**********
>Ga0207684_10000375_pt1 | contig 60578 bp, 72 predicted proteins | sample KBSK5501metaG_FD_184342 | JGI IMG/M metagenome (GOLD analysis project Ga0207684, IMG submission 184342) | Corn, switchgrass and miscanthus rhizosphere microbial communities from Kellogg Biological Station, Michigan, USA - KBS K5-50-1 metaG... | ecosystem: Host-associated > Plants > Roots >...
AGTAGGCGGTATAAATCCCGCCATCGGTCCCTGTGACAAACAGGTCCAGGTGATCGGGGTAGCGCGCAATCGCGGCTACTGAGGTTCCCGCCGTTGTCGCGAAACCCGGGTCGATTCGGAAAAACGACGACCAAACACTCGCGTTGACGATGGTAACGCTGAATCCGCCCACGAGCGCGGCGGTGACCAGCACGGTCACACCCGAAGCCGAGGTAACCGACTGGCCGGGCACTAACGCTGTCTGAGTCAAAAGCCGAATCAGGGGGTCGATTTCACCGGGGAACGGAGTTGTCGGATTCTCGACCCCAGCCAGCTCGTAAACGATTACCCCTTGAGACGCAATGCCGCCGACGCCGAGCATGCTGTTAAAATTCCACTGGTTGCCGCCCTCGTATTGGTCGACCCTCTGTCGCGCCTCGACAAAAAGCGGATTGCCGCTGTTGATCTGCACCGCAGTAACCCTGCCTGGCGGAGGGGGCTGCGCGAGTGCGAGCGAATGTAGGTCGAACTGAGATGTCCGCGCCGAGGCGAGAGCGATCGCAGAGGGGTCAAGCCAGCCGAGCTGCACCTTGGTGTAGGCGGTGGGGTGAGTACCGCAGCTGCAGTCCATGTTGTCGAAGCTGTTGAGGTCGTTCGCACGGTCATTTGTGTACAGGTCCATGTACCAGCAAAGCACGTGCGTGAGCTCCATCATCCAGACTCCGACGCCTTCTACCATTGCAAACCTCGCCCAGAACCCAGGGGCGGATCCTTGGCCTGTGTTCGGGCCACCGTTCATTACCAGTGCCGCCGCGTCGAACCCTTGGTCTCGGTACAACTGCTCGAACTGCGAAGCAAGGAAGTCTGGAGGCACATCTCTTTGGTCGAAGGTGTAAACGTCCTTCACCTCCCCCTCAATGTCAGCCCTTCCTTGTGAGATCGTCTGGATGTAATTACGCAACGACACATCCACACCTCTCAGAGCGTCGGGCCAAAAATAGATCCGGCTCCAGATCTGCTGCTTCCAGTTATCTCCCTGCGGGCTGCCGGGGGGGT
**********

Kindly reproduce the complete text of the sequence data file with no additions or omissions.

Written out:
>Ga0207684_10000375_pt1 | contig 60578 bp, 72 predicted proteins | sample KBSK5501metaG_FD_184342 | JGI IMG/M metagenome (GOLD analysis project Ga0207684, IMG submission 184342) | Corn, switchgrass and miscanthus rhizosphere microbial communities from Kellogg Biological Station, Michigan, USA - KBS K5-50-1 metaG... | ecosystem: Host-associated > Plants > Roots >...
AGTAGGCGGTATAAATCCCGCCATCGGTCCCTGTGACAAACAGGTCCAGGTGATCGGGGTAGCGCGCAATCGCGGCTACTGAGGTTCCCGCCGTTGTCGCGAAACCCGGGTCGATTCGGAAAAACGACGACCAAACACTCGCGTTGACGATGGTAACGCTGAATCCGCCCACGAGCGCGGCGGTGACCAGCACGGTCACACCCGAAGCCGAGGTAACCGACTGGCCGGGCACTAACGCTGTCTGAGTCAAAAGCCGAATCAGGGGGTCGATTTCACCGGGGAACGGAGTTGTCGGATTCTCGACCCCAGCCAGCTCGTAAACGATTACCCCTTGAGACGCAATGCCGCCGACGCCGAGCATGCTGTTAAAATTCCACTGGTTGCCGCCCTCGTATTGGTCGACCCTCTGTCGCGCCTCGACAAAAAGCGGATTGCCGCTGTTGATCTGCACCGCAGTAACCCTGCCTGGCGGAGGGGGCTGCGCGAGTGCGAGCGAATGTAGGTCGAACTGAGATGTCCGCGCCGAGGCGAGAGCGATCGCAGAGGGGTCAAGCCAGCCGAGCTGCACCTTGGTGTAGGCGGTGGGGTGAGTACCGCAGCTGCAGTCCATGTTGTCGAAGCTGTTGAGGTCGTTCGCACGGTCATTTGTGTACAGGTCCATGTACCAGCAAAGCACGTGCGTGAGCTCCATCATCCAGACTCCGACGCCTTCTACCATTGCAAACCTCGCCCAGAACCCAGGGGCGGATCCTTGGCCTGTGTTCGGGCCACCGTTCATTACCAGTGCCGCCGCGTCGAACCCTTGGTCTCGGTACAACTGCTCGAACTGCGAAGCAAGGAAGTCTGGAGGCACATCTCTTTGGTCGAAGGTGTAAACGTCCTTCACCTCCCCCTCAATGTCAGCCCTTCCTTGTGAGATCGTCTGGATGTAATTACGCAACGACACATCCACACCTCTCAGAGCGTCGGGCCAAAAATAGATCCGGCTCCAGATCTGCTGCTTCCAGTTATCTCCCTGCGGGCTGCCGGGGGGGT